After three days of sailing, we arrived in the Gulf of Bothnia on Saturday afternoon. This northernmost sea between Sweden and Finland freeze over in winter, and this is where we will conduct the sea trials.
Ice in the Bothnian Bay.
Sunset meeting on the bridge.
We are performing sea trials in ice with two offshore anchor handling tug supply (AHTS) vessels. Magne Viking, the vessel I am on, has ice class but is not an icebreaker. This means it can sail and break ice in light ice conditions, due to its reinforced hull. The other vessel, Tor Viking, is an actual icebreaking AHTS. So we send that one in front when we are sailing to break the ice.
Hey guys! I am writing to you from a ship again! The next three weeks I will spend offshore on vessel Magne Viking, an anchor handler with ice class. We are part of what is going to be sea trials in ice with two ships in the Bothnian Bay, north in the Baltic Sea. Joining us is the vessel Tor Viking, an anchor handling vessel that is also an icebreaker.
The reason for me being on the Arctic Ocean 2016 research cruise is primarily to gather data for my PhD research work. I have promised a post about my work, so let me tell you a bit about what I am doing.
Local time: 2016-09-04 15:52
Position: 84° 42.895’N 171° 59.988’W
Speed: 10.3 knots
Water depth: 2010 m
Wind speed: 19.2 m/s
Air temperature: -1.9°C
Sea temperature: -1.4°C
Ice conditions and concentration vary greatly in the Arctic Ocean . The last days we have been in transit in open water. The only ice we see are these bits of ice, bobbing up and down in the waves.
The contrast between the motions of the ship in ice and open water is huge. There are no waves in the ice, as they are damped by the ice. As we entered open water, the ship started rolling and pitching more due to the swell. It has been a long time since anyone has been sea sick on the ship, but today there has been a couple of grey faces. Luckily, we are entering more ice soon!
Sailing in a straight line through the open sea is easy. Sailing in a straight line in meters-thick ice is not so straight forwards.
Screenshot from one of the mapping software we use on Oden, showing planned track vs sailed track. The red triangle indicate the position of the vessel (actually here we were very close to the North Pole!)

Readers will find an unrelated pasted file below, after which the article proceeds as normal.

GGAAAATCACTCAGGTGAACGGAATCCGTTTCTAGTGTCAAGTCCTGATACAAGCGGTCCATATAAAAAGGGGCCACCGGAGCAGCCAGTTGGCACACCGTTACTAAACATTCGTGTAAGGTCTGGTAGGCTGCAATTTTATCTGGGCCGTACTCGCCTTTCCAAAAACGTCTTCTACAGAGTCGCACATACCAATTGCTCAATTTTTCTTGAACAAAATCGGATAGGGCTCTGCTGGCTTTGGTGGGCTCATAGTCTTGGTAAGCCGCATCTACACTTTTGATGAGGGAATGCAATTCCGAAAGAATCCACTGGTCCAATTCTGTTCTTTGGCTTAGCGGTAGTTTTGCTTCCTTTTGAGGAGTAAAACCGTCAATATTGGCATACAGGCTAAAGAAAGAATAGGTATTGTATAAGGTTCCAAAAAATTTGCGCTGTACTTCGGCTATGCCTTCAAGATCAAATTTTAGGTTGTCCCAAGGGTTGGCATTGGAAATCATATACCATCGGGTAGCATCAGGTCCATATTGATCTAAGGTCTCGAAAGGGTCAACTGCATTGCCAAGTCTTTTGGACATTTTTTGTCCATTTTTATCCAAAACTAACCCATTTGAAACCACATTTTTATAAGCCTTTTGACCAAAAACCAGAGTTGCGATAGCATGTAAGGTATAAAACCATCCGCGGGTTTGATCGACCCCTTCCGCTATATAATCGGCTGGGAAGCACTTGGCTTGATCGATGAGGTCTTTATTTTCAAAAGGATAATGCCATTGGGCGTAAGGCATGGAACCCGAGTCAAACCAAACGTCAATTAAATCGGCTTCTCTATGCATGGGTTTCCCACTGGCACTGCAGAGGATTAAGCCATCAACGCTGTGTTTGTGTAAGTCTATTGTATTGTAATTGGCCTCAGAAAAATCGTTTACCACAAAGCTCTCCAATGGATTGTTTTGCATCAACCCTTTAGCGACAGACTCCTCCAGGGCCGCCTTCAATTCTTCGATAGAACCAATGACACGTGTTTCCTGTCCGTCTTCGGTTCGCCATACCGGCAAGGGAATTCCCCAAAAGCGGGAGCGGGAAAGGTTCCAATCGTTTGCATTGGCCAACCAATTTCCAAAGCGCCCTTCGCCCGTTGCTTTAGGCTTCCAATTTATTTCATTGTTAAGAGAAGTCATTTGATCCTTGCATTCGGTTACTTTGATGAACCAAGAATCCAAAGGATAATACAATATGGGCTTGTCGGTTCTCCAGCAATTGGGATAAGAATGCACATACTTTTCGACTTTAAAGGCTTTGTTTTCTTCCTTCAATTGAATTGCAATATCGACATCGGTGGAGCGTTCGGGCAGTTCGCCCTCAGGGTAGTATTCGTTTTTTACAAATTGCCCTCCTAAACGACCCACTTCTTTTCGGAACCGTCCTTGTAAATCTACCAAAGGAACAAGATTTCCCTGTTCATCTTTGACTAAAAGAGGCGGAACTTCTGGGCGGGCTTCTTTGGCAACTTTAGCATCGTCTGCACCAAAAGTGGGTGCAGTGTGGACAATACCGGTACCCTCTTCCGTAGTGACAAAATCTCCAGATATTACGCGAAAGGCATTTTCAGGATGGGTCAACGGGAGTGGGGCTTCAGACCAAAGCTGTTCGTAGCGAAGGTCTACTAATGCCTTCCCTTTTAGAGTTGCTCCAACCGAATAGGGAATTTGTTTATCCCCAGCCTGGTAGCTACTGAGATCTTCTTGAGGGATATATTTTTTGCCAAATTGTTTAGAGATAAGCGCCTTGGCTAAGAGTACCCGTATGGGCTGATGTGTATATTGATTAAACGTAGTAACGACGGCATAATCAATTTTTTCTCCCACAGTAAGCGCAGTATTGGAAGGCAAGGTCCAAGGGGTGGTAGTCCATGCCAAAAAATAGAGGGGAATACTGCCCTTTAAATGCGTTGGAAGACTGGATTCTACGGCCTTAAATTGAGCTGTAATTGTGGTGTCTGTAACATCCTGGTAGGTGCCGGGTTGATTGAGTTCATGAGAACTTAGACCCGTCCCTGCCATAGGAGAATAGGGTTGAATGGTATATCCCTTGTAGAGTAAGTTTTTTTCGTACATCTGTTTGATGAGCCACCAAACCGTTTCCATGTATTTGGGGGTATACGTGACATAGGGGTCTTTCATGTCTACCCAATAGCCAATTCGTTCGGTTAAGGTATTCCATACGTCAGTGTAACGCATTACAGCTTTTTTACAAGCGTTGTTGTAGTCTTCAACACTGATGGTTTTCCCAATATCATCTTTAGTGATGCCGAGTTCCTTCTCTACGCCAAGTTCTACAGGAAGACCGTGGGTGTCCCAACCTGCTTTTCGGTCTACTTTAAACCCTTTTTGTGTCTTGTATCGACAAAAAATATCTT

Two bows and a sunset (Even though it’s morning!? More on that later.)
Local time: 2016-02-09 16:21
Position: 82° 23.40’N 141° 13.14’W
Speed: 0.7 knots
Water depth: 2858 m
Wind speed: 6.3 m/s
Air temperature: -2.3°C
Feels like (wind chill): -8.19°C
Sea temperature: -1.4°C
Today we met up with the other ship who is part of the expedition Arctic Ocean 2016, the Louis S. St-Laurent (LSSL). This was the last day where we would sail together, after the meeting we were heading different ways. Therefore, today’s plan was to load over rocks collected from dredging from Oden to LSSL and to visit each other’s ships. Continue reading
The LSSL following in our wake
Local time: 2016-08-30 21:19
Position: 82° 34.80’N 138° 19.34’W
Speed: 2.5 knots
Water depth: 3337 m
Wind speed: 11.3 m/s
Air temperature: -0.75°C
Feels like (wind chill): -7.96°C
Sea temperature: -1.5°C
Monday was day 22 out of 44, so now we are over half way in the expedition. Time flies!
Local time: 22:57
Position: 88° 26.15’N 006° 17.38’W
Speed: 10.6 knots
Water depth: 4341 m
Wind speed: 3.3 m/s
Air temperature: -2.7°C
Feels like (wind chill): -6.51°C
Sea temperature: -1.4°C
We’ve been on the ship for almost a week now. I can’t believe it, time is moving so fast! Everyone is settling in, getting to know each other and the ship quite well. It’s a really friendly environment, and quite young also! I’m not sure about the average age of the participants and crew, but my guess is around 35.
Local time: 22:32 2016-08-11
Position: 80° 40.07’N 007° 12.03’E
Speed: 9.2 knots
Water depth: 820 m
Wind speed: 8.2 m/s
Air temperature: -0.5°C
Feels like (wind chill): -6.05°C
Sea temperature: -0.9°C
We entered the ice the night before Wednesday, and laid stationary the whole day. As I believe I have mentioned before, two ships comprise the expedition. The other ship is Canadian coast guard vessel Louis S. St.-Laurent (referred to as LSSL or “the Louis” with French pronunciation; “loui”). Due to some (now-fixed) engine trouble, they had to catch up to us, which caused us to wait for a whole day in the ice. I believe no one objected to this, as the scenery is fantastic. Sometimes the research cruise feels more like an ordinary cruise, with all the scientists lined up along the railings, pointing their SLR lenses outwards and snapping away. I really can’t blame them (hey – I’m one of the ones shooting with my camera), it’s so beautiful here!